Gambling companies used schools data on 28m children
UK betting companies have gained access to a database containing information on roughly 28m children in a huge breach of sensitive government data.
The firms have used the trove of data, which contains names, ages and addresses of children aged 14 and above in schools and colleges across England, Wales and Northern Ireland, to boost the number of young people gambling online.
The breach, revealed following an investigation by the Sunday Times, relates to the Learner Record Service, which is designed to help education providers verify a student’s academic records and their eligibility for additional funding.
The Department for Education (DfE) said it has disabled the database and referred the incident to data regulator the Information Commissioner’s Office.
Education secretary Gavin Williamson has reportedly told his department to “leave no stone unturned” in its investigation.
The DfE said it had not approved any data sharing with gambling firms, adding that a third-party company was responsible for providing access to the information.
“This was completely unacceptable and we have immediately stopped the firm’s access and ended our agreement with them. We will be taking the strongest possible action,” a spokesperson said.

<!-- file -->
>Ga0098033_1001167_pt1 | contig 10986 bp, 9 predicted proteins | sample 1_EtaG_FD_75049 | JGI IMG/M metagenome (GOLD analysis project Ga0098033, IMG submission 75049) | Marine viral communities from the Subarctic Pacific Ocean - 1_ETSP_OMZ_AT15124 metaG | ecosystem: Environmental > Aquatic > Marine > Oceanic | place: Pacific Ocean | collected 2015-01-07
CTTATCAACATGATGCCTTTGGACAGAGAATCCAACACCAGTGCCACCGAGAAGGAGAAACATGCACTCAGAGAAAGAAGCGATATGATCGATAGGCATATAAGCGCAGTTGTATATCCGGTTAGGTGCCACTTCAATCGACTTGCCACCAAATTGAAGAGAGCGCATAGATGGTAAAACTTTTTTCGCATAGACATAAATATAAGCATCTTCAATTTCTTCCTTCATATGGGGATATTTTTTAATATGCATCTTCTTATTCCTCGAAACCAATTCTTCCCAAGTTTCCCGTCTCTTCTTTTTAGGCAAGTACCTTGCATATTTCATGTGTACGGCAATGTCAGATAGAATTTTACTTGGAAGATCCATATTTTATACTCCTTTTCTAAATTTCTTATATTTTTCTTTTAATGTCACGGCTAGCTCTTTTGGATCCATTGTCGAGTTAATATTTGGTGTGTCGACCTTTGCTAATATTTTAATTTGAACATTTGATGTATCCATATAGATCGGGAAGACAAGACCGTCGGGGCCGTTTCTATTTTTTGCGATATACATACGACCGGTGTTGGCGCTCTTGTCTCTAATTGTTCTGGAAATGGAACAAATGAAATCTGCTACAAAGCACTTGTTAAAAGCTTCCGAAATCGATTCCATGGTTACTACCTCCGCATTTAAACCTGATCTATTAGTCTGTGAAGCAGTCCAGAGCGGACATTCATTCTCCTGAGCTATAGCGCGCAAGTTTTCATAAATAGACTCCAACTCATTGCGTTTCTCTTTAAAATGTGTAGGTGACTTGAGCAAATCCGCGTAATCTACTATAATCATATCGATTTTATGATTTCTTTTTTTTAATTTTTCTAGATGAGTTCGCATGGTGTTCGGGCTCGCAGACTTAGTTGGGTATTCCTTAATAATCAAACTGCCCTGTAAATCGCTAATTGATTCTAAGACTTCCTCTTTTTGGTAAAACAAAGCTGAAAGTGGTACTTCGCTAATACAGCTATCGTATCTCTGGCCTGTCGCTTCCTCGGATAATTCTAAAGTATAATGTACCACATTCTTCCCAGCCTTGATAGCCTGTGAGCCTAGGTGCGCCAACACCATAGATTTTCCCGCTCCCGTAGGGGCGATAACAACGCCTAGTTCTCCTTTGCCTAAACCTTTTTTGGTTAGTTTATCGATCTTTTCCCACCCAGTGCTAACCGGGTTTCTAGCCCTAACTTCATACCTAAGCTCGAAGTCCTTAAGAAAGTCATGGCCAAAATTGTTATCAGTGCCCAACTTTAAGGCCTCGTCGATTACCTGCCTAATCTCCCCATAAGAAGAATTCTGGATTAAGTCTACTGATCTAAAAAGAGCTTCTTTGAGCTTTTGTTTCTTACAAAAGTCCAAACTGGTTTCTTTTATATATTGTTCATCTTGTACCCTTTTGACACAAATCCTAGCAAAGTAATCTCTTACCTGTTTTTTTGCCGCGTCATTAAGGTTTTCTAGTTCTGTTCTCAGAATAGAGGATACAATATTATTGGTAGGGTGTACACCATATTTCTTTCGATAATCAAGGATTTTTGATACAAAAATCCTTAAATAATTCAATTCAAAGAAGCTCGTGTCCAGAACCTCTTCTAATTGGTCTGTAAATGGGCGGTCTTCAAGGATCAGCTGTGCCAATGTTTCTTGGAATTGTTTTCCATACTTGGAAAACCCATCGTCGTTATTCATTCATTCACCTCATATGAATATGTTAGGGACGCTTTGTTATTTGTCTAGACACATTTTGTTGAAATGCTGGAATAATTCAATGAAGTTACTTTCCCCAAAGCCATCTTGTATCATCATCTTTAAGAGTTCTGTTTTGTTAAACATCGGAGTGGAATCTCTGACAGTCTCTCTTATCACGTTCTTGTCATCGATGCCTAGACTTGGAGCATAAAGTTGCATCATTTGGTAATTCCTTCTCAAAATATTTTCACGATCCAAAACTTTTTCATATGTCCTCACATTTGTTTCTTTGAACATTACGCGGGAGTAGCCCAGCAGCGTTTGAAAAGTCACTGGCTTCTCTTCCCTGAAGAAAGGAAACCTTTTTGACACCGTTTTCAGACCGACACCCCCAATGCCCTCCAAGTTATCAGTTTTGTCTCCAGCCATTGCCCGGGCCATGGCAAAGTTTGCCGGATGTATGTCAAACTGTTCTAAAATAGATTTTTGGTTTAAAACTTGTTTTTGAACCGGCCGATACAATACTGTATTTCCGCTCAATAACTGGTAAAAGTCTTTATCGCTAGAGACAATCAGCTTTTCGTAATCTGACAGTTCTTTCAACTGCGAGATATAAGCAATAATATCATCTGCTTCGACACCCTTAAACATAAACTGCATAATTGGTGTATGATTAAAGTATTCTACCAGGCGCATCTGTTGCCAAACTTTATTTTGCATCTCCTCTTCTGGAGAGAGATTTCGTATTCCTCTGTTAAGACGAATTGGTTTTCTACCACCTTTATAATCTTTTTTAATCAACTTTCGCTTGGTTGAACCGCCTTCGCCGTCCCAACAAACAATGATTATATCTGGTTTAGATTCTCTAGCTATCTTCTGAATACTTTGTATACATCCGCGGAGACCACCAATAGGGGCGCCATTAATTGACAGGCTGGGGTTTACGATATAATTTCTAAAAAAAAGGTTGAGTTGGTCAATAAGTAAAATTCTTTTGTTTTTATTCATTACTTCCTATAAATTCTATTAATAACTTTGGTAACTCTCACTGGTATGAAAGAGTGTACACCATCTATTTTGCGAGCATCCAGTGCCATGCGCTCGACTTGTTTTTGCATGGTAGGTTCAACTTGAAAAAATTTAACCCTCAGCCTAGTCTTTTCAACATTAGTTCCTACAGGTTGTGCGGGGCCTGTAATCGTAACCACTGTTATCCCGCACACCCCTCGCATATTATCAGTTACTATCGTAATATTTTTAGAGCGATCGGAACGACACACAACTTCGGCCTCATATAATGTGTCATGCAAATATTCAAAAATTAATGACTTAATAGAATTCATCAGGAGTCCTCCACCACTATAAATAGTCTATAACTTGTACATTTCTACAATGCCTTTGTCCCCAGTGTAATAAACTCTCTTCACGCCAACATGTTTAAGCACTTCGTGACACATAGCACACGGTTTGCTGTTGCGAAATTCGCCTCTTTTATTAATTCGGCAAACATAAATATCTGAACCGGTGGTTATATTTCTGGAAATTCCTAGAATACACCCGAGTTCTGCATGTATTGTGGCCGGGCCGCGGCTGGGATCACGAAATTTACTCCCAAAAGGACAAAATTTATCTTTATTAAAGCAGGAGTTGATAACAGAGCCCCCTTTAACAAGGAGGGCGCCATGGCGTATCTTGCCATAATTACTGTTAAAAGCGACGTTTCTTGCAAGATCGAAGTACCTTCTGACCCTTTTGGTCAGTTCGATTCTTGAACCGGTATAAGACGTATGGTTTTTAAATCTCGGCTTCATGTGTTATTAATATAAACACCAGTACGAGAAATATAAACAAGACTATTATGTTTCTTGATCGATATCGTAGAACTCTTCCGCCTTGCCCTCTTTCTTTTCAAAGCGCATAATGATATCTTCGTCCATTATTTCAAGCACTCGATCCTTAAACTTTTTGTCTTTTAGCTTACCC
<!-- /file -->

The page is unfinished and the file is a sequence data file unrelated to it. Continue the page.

The breach relates to Chester-based data intelligence firm GB Group, which signed a confidential contract through another company to access the database, according to the report.
GB Group used the data for age and identity verification services it provides to clients, which include gambling firms 32 Red and Betfair.
The DfE said the government had provided access to the Learner Record Service to employment screening firm Trust Systems Software, which trades as Trustopia. The department is investigating whether Trustopia in turn provided access to GB Group.
Trustopia has denied providing access to the database to GB Group, and told the Sunday Times it “placed the highest possible premium” on the lawful use of data.
GB Group said: “We can confirm that we use the Learning Records Service dataset via a third party. We take claims of this nature very seriously and, depending on the results of our review, we will take appropriate action.”